But, that is the only operational set of aircraft that are currently out in the US services without Tech Refresh 2 hardware changes..the USAF which has bulk of the operational aircraft delivered, made it a point to only IOC once the hardware portion of block 3 changes were incorporated into their aircraft so for them, moving to 3F simply is a wait for all variants of the software build to be cleared for fleet release. This has started happening (see article linked below) and will progressively, over the next few months (by early to mid 2018) conclude the entire 3F build minus a few things they defer to later in the year. http://www.airforcetimes.com/news/your- ... -squadron/
Now to the training, test and tactics units: A portion of these aircraft are in 2B configuration since they were delivered long ago when production was still at TR-1. Some of these are to be upgraded to 3F over the next few months, starting with the units headed for Operational Test and Evaluation. Some if not most of them also have "concurrency changes" that are to be applied to them at the depot. Things as minor as changing wires on some, to as major as replacing parts that have been modified through the testing and feedback process. Each batch has lesser and lesser of these changes but there are a high number of per aircraft changes in pre LRIP-5 jets which are a fraction of the overall fleet. Others that have been conducting DT work will NEVER be converted since they will either be retired, or kept aside for current and future test needs as the program transitions to follow on development. This leaves aircraft currently with the USAF training and tactics squadrons that are likely also in 2B configuration which the USAF has to develop a plan for bringing up to the standard of the current operational fleet.
This is a financial decision for them, but keep in mind the "Operational Fleet Standard" is dynamic, as there will be a Tech-Refresh-3, hardware change associated with early Block 4, and another Tech Refresh later with block 5. Simply put, the program since day one planned a tic-tock refresh cycle with critical hardware and software upgrades. On the F-22, and even the F-16, they maintained a small subset of the training and tactics fleet at a baseline standard to avoid costs every time the ops aircraft were upgraded to a higher capability. They may decide to do the same here as well but keep in mind that these aircraft ARE NOT OPERATIONAL and these units are not COMBAT CODED.The USAF/ANG Aircraft out at Hill, Eielson, Lakenheath, and Burlington DO HAVE (in case of Hill's aircraft), or will have (future deliveries to Hill and other bases) TR-2 hardware from the time these units declared IOC.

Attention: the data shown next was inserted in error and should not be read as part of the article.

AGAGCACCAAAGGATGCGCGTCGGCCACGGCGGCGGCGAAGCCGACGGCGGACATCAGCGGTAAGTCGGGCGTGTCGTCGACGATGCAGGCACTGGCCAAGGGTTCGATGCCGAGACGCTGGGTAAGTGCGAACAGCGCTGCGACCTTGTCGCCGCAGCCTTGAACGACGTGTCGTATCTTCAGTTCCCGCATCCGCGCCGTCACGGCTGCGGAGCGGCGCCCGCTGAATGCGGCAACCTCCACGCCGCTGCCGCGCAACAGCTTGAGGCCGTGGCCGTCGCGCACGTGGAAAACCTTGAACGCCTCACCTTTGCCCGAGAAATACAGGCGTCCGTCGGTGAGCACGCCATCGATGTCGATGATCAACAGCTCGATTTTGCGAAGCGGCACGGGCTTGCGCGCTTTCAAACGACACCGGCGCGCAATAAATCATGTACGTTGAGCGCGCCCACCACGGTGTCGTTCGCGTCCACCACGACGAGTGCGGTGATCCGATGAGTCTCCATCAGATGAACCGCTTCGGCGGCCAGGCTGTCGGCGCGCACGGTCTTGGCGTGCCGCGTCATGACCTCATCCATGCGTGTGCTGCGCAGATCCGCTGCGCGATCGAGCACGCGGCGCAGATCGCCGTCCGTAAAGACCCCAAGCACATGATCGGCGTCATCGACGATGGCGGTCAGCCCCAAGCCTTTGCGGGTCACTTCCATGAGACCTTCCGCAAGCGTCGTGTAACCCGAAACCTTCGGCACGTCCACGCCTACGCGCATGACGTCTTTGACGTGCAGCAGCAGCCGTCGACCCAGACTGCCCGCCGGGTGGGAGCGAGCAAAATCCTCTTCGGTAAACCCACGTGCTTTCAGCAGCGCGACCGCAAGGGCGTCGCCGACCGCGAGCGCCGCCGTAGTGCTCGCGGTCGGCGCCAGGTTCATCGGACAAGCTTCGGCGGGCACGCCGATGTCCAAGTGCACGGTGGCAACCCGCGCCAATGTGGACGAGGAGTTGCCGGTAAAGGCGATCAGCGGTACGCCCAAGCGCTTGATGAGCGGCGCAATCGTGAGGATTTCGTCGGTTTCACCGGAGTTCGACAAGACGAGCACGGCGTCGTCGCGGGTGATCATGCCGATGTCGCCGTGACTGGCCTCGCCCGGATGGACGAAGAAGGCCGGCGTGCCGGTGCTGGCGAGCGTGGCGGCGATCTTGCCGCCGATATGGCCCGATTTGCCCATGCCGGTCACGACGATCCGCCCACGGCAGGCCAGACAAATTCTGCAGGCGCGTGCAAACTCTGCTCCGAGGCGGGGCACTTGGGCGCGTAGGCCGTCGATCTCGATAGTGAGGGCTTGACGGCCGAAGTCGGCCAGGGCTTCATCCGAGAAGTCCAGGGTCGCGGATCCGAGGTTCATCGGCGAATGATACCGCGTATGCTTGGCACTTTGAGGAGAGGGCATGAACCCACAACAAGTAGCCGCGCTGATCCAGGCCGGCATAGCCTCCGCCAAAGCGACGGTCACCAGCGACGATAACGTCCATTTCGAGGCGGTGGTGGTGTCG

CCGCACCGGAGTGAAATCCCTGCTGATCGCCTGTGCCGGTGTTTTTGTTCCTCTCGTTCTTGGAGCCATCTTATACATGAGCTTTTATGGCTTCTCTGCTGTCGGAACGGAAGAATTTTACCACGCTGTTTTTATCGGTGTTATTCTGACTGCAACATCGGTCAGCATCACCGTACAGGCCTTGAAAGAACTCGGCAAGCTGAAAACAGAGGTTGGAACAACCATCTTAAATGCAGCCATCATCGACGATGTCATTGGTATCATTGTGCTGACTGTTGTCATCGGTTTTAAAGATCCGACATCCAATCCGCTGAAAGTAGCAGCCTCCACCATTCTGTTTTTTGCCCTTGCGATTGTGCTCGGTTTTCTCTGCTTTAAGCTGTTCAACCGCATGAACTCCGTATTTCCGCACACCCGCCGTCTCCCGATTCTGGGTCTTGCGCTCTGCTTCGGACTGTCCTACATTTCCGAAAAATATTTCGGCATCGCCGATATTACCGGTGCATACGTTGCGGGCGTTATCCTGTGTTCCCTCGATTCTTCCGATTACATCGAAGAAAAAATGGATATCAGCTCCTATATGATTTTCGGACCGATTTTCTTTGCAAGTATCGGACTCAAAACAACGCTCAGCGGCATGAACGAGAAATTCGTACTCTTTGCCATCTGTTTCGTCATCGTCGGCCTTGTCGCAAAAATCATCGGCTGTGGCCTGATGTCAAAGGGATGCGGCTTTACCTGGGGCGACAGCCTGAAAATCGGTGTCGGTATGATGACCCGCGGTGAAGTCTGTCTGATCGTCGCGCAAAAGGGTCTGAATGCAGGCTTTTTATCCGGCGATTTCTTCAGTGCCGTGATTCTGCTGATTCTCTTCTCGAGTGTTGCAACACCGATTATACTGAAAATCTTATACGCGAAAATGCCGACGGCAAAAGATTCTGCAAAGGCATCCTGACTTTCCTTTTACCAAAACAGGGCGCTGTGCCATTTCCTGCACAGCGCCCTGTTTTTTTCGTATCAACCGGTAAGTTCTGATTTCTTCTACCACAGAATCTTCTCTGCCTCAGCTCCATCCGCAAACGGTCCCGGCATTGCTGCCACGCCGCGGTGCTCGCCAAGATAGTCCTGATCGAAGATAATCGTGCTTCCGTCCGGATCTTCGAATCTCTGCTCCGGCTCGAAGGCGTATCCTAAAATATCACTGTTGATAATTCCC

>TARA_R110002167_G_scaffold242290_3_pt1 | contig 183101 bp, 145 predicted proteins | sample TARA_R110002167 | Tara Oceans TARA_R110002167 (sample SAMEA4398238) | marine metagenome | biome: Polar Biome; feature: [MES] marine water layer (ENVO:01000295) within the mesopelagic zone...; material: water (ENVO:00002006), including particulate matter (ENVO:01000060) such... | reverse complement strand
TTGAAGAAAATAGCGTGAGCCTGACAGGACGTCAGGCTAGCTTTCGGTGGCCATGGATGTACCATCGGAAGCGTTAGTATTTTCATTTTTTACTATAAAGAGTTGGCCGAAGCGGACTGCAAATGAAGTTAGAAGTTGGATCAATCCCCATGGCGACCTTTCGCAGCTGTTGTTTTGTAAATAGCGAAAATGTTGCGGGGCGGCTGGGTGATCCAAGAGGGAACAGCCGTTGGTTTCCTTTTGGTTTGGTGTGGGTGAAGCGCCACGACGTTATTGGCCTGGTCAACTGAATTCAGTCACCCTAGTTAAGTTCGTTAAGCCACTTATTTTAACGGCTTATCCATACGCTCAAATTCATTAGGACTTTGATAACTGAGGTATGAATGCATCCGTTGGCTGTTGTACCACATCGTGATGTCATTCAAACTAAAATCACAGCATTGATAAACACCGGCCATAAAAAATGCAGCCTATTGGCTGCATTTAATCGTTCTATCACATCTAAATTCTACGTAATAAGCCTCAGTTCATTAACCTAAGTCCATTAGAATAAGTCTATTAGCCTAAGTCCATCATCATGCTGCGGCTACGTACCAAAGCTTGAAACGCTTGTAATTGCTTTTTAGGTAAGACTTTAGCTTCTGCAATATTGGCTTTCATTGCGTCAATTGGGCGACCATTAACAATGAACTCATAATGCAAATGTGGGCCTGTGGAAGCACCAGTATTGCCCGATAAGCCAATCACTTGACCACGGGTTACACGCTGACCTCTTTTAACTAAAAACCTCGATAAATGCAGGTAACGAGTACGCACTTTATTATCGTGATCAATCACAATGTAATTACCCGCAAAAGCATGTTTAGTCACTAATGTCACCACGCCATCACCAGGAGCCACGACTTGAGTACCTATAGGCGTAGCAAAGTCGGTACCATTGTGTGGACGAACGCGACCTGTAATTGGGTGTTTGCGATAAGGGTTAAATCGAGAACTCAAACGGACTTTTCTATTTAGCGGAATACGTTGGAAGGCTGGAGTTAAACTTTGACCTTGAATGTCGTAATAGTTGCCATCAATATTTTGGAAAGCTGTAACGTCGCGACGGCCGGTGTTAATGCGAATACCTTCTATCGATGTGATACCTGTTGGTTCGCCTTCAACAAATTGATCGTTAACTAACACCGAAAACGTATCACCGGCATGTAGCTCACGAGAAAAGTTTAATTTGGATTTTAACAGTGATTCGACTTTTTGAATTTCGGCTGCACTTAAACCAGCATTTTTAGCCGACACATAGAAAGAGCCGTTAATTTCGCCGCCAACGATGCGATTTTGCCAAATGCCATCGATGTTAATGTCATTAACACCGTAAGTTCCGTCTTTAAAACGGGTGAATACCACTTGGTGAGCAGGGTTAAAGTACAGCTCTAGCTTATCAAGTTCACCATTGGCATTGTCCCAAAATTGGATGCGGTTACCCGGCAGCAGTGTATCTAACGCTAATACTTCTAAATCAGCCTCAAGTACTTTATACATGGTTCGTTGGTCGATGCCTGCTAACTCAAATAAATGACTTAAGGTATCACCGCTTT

. These are the only combat coded units with the service. These units have since day 1 (when they went operational) had the ability to go to war in an IOC configuration, and will shortly get FOC standard software build.
Bottom line, unlike the F-22, or even F-15, this is a very large program at a production rate that has not been seen in the west since the F-16 ramp up. There were a little over 100 aircraft in 2014/15, and there will be over 1000 aircraft flying worldwide by 2023. This has an impact on expectations for thing such as pilot training, maintainer training, weapons school units, and tactics development. They front loaded a lot of this infrastructure in anticipation of this ramp up which is now happening with the surge in production. Contracted lot sizes are approaching the triple digits. You need a large infrastructure to train, and equip such an aggressive ramp up. Those are not combat coded units, and they are focused at pilot training, testing or other tasks. Would you like each and every one of them to be combat coded? Possibly, but I think it is a Nice to Have vs a Must Have, at least in the short-medium term.
Having front loaded a lot of the non combat units, the USAF is now buying roughly (+/- 5%) 4 dozen F-35As a year until the middle of the next decade when they expect to get up closer to 60. Those are almost all headed to combat coded squadrons.